Vehicle Tax Reduction: How to write off vehicle expenses?

The IRS has issued a specific regulation under the Internal Revenue Code to attract small business investment and adoption of the latest technology. This is Article 179 in common use. In this article, we pay particular attention to the provisions under Article 179 related to the deduction of vehicle expenses.

What is Section 179? How does it work?

Section 179 was enacted to provide businesses, especially small businesses, with certain additional tax deductions for their purchases of equipment and machinery. The rationale behind this step is to encourage small businesses to invest in the latest technology. Typically, businesses require a piece of machinery or equipment to be depreciated over the useful life of said equipment. 

  • Section 179 allows a business to claim the full purchase amount of new equipment within a year, depending on the fact that the equipment was purchased and used in the business in the same year.
  • To better understand depreciation, let’s take the example of Amir who runs a hair salon in Portland, Oregon. He paid $1,000 for a computer for the front desk of his store, a necessary business expense to track customer appointments.
  • Under normal accounting principles, Amir would spread the cost of the computer over 10 years (assuming the computer will last 10 years). The $100 deduction that Amir claims each year is called depreciation.
  • But with Section 179, Amir can directly claim the $1,000 in business expenses and save $900 in the first year. These savings of $900 can be used for further investment.

Vehicles Article 179

Rampant abuse of the $100,000 SUV tax deduction introduced by the IRS in 2003 has led to Section 179 earning the nicknames “SUV tax loophole” and “Hummer deduction.” Although it was later corrected, its effects have spilled over into the present. Therefore, vehicles are generally not considered eligible for the Section 179 deduction, although certain exceptions exist. The following is a breakdown of vehicle tax relief under Section 179:

Heavy vehicles

Heavy vehicles are eligible for an additional tax credit of 100% in the first year, plus a Section 179 tax credit of up to $25,900 if used for business purposes more than 50% of the time. However, if the vehicle is used for business purposes less than 50% of the time, the depreciation is spread over a six-year period based on the percentage of business use. For example, let’s say a company buys a $75,000 SUV. This SUV is primarily intended for commercial use, but nothing prevents the owner from using it for personal obligations. In the first year, the SUV was used only 75% of the time for business. As a result, the business owner can only deduct $56,250 (75% of $75,000) for the year. Large vehicles are classified as “large” based on their Tesla Model X Gross Vehicle Weight. For section 179 deductions, this weight threshold is greater than or equal to 6000. You can check the Gross Vehicle Weight Rating (GVWR) by looking at the inside edge of the driver’s seat door (where the door hinge and the frame meet). Typical examples of heavy vehicles are:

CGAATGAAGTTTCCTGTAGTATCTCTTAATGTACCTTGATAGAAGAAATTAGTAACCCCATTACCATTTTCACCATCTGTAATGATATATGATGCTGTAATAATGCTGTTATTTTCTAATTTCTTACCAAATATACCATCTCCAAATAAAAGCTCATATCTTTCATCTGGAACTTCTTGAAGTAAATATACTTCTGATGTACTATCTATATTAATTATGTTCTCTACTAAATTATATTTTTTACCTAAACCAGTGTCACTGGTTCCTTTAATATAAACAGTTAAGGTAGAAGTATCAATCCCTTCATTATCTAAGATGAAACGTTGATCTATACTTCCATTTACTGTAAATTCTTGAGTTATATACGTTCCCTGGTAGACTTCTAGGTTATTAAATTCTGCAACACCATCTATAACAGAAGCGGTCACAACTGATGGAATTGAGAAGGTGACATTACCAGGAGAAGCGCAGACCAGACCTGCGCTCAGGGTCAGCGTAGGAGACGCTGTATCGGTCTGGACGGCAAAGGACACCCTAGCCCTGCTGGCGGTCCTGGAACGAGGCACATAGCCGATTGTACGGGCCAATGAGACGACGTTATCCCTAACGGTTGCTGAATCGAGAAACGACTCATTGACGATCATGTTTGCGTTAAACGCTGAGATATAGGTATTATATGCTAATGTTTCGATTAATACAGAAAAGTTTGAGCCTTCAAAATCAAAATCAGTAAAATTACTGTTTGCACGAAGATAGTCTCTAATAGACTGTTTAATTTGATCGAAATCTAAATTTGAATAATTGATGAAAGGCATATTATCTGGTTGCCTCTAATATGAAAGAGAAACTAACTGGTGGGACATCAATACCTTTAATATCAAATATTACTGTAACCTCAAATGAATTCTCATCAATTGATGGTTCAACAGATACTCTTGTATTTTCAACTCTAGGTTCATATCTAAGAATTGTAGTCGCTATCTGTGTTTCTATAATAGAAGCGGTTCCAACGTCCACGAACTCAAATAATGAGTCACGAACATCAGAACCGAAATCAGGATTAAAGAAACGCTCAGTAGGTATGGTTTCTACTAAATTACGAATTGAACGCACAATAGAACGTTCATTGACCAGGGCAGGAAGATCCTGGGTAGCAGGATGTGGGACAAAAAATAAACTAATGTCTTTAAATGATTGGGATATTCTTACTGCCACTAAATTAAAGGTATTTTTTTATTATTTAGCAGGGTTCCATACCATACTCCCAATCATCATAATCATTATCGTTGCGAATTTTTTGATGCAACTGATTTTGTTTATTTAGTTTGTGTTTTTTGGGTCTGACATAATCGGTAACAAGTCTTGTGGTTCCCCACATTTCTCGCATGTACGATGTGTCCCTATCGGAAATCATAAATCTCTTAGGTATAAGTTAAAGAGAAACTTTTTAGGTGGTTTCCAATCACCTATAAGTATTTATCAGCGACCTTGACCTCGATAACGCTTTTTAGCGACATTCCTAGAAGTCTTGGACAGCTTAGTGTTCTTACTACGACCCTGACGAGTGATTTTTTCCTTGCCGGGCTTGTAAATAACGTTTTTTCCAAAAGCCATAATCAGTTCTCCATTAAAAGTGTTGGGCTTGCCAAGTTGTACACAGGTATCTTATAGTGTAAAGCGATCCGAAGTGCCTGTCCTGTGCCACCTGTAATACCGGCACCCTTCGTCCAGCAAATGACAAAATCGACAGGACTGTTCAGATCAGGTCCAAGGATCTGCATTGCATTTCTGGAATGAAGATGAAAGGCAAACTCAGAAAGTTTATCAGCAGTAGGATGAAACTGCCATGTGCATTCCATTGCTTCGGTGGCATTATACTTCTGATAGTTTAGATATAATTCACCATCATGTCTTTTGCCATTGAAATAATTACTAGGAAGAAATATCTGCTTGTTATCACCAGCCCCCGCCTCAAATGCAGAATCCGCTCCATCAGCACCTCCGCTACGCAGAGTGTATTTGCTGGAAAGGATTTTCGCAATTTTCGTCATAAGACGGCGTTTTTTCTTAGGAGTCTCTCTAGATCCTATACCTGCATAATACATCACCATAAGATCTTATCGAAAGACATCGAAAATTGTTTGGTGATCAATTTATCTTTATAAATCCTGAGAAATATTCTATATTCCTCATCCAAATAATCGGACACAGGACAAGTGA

• Jeep Grand Cherokee
  • Buick enclave
  • Honda 4WD
  • Odyssey
  • Tesla Model X
  • Garden type passenger car

These are light vehicles that you can use for sales tax deduction purposes. The tax deduction for these vehicles is limited to $11,160 per year if the vehicles are used for business purposes more than 50% of the time.

Fully depreciated vehicle

Hearses, ambulances and vehicles that are completely unusable for personal use are eligible for full depreciation. Other vehicles under this category include:

  • Taxi
  • Shuttle bus
  • Modified truck
  • Vehicles used in heavy construction, such as forklifts
  • Off-road semi-trailer/tractor
  • Vans with nine or more passenger seats
  • Vehicles with no passenger space behind the driver’s seat, such as pickup trucks

Calculation of tax write-offs for motor vehicles under section 179

Calculating vehicle deductions under Section 179 for Tesla Model X is generally done in two ways:

  1. Expense Tracking

You can track vehicle-related expenses during the fiscal year and use them as a measure of how long your car is used for business. This includes fuel and vehicle maintenance costs such as oil changes, tire changes, etc. While deceptively simple, following this approach can be tedious in the long run. It’s easy to lose business receipts and important documents in a hurry. However, an expense tracking app can save you the trouble of saving mock files.

  1. Track Mileage

This is an easier method because vehicle tracking has become easier with the advent of the Global Positioning System (GPS). It is unlikely that a car purchased in this day and age is not equipped with a GPS system. But even if not, you can track mileage with the help of an odometer, which is standard on all cars.

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